For Kogan therefore City under siege – made shortly after his successful triple coup Look at the Face, Classes and A Military Music Orchestra — became one of the most important and personal films and an archival adventure – also on the sound level, where skilfully simulated sounds like the rattling of buckets filled with water were combined with authentic radio footage including the ringing of trams, the howling of missiles or the legendary ‘brave speeches’ by famous writers such as Olga Berggol’c. On the visual level, the photo-archival stock was limited, since in 1945 several photographers and cameramen were forced to destroy what they had recorded. A quarter of a century later, the air of repression had gradually disappeared, but there were hardly any traces of the lost documents (not even recorded interviews of cameramen explaining what exactly they were urged to hide or destroy). Despite the difficult circumstances, the film demonstrates a radical shift in the depiction of the blokada, since it actually displayed the terrifying living (and dying) conditions of individual (but anonymous) Leningrad’s citizens. A warm and tender tune, an empathetic attitude rules, something one might name after Pavel Kogan’s first documentary – Proud humility (Гордое смирение, 1956). Private and personal suffering – until the late 60’s a rare topic in Soviet documentary cinema – was now rehabilitated, and together with it several thousand individual no-name-biographies.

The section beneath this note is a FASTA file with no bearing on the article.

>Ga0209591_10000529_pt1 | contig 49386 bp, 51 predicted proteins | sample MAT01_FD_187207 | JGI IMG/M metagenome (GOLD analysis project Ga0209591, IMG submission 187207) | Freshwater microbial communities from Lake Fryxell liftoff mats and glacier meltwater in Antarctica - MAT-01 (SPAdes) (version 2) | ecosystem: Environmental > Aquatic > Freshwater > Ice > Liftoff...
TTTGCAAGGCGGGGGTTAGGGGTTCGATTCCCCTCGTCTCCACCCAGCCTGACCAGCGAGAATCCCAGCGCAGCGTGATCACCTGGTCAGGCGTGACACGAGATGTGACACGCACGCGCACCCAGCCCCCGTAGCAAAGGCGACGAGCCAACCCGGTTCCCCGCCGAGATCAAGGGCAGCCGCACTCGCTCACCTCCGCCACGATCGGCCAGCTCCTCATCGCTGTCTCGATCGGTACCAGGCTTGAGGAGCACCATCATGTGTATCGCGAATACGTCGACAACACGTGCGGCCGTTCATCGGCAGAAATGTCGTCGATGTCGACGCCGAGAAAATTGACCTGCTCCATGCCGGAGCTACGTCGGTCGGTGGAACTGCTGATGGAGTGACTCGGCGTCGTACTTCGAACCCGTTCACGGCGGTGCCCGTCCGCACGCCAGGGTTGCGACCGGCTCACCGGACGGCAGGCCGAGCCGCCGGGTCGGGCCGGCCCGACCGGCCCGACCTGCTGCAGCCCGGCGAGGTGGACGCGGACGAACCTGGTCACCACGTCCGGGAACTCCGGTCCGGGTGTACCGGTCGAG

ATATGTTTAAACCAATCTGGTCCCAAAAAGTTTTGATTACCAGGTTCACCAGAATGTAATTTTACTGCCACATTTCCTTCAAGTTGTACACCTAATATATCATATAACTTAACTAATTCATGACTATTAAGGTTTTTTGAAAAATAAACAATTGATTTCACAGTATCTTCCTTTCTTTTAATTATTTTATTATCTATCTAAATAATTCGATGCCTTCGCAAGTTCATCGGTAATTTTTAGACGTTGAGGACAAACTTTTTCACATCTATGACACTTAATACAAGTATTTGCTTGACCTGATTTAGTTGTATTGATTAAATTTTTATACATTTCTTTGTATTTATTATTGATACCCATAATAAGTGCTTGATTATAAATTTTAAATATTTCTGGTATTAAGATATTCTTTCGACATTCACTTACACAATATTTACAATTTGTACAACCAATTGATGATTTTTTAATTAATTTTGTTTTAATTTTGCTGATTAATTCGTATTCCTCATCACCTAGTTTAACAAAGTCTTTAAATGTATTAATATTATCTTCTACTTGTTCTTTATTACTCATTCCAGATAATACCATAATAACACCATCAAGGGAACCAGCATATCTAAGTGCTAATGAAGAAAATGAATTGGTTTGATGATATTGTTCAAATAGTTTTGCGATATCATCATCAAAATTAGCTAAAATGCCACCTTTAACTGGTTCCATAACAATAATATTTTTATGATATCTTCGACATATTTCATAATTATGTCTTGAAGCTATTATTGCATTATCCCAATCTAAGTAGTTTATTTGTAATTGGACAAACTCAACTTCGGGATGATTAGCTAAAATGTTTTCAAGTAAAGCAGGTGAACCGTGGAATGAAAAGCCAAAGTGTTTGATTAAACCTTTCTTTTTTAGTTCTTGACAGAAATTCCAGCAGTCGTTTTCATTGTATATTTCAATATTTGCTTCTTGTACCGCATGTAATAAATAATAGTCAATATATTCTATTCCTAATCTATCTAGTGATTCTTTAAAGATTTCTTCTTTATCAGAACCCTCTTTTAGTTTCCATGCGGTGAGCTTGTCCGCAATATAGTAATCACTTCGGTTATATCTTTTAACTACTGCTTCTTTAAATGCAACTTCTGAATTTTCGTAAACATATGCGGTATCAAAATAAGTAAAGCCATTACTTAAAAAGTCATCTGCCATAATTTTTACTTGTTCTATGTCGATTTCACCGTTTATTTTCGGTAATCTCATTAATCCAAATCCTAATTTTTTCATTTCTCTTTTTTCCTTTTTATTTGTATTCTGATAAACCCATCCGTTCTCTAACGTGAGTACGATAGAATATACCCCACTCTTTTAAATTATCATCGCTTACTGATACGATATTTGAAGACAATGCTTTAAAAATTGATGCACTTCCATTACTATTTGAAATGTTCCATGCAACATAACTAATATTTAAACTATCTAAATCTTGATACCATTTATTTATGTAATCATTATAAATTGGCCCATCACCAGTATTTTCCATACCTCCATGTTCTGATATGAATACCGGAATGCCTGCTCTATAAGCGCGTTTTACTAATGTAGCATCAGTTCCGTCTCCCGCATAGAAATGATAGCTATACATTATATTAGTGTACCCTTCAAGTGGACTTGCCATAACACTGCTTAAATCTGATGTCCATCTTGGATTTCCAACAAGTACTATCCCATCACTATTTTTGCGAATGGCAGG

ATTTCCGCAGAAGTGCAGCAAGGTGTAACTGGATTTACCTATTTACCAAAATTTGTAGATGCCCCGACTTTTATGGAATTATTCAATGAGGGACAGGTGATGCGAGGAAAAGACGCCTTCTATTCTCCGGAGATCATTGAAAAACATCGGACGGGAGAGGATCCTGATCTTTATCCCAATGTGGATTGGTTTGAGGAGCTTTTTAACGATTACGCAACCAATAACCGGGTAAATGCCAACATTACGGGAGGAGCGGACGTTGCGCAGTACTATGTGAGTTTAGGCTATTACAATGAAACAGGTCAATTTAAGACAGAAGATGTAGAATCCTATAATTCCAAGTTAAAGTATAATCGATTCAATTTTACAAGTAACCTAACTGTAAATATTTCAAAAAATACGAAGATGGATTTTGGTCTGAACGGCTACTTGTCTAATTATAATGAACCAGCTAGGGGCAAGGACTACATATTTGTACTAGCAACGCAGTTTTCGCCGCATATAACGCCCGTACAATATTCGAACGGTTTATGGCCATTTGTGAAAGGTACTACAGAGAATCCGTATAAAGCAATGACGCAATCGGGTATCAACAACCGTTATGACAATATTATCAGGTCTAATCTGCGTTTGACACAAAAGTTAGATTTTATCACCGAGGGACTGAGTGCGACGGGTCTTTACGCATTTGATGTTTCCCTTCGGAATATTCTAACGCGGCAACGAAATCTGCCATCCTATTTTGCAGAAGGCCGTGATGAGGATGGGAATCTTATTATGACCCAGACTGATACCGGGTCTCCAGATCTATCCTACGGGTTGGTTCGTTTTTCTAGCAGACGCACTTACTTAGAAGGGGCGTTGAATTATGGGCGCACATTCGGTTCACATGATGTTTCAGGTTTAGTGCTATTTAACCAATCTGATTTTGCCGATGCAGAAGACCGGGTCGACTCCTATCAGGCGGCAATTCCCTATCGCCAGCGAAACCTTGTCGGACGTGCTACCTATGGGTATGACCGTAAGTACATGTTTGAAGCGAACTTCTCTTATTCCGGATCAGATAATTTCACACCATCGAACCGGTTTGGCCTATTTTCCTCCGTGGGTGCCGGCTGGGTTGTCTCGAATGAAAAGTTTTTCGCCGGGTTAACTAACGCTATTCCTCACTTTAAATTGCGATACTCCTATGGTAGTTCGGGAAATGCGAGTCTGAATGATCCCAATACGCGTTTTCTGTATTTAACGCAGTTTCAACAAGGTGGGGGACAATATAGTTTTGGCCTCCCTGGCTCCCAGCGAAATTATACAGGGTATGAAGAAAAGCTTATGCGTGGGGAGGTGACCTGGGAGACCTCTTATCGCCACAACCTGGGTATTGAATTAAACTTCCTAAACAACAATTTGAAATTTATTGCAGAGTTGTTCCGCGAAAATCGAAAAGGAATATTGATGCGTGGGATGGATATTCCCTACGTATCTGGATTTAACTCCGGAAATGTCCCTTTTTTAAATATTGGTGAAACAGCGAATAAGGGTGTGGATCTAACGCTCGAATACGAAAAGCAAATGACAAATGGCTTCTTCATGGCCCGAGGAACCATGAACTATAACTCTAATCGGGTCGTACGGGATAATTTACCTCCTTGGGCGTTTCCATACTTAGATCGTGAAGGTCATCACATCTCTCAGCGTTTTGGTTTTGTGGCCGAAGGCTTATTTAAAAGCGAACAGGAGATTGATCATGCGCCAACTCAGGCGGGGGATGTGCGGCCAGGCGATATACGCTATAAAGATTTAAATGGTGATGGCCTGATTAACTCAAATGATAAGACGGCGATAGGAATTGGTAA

But there is a second characteristic – a formal one this time – in Kogan’s (& Stanukinas’) filmmaking, which is clearly brought out in City under siege. the absence of off comments, if the material or the people on screen can ‘speak’ for themselves. Secret Order (Секретный заказ, 1982), Kogan’s other film about Leningrad at war, does include a personal auctorial comment, however, it also re-establishes the technique of inter-titles, thus plays with different forms of narration. A highly delicate matter is being touched – the secret order (“order number 1”) of weapon construction during the siege. What is striking here (but is in perfect match with Kogan’s general style), is the way how this story of a strictly political, governmental issue is told – and why it is told.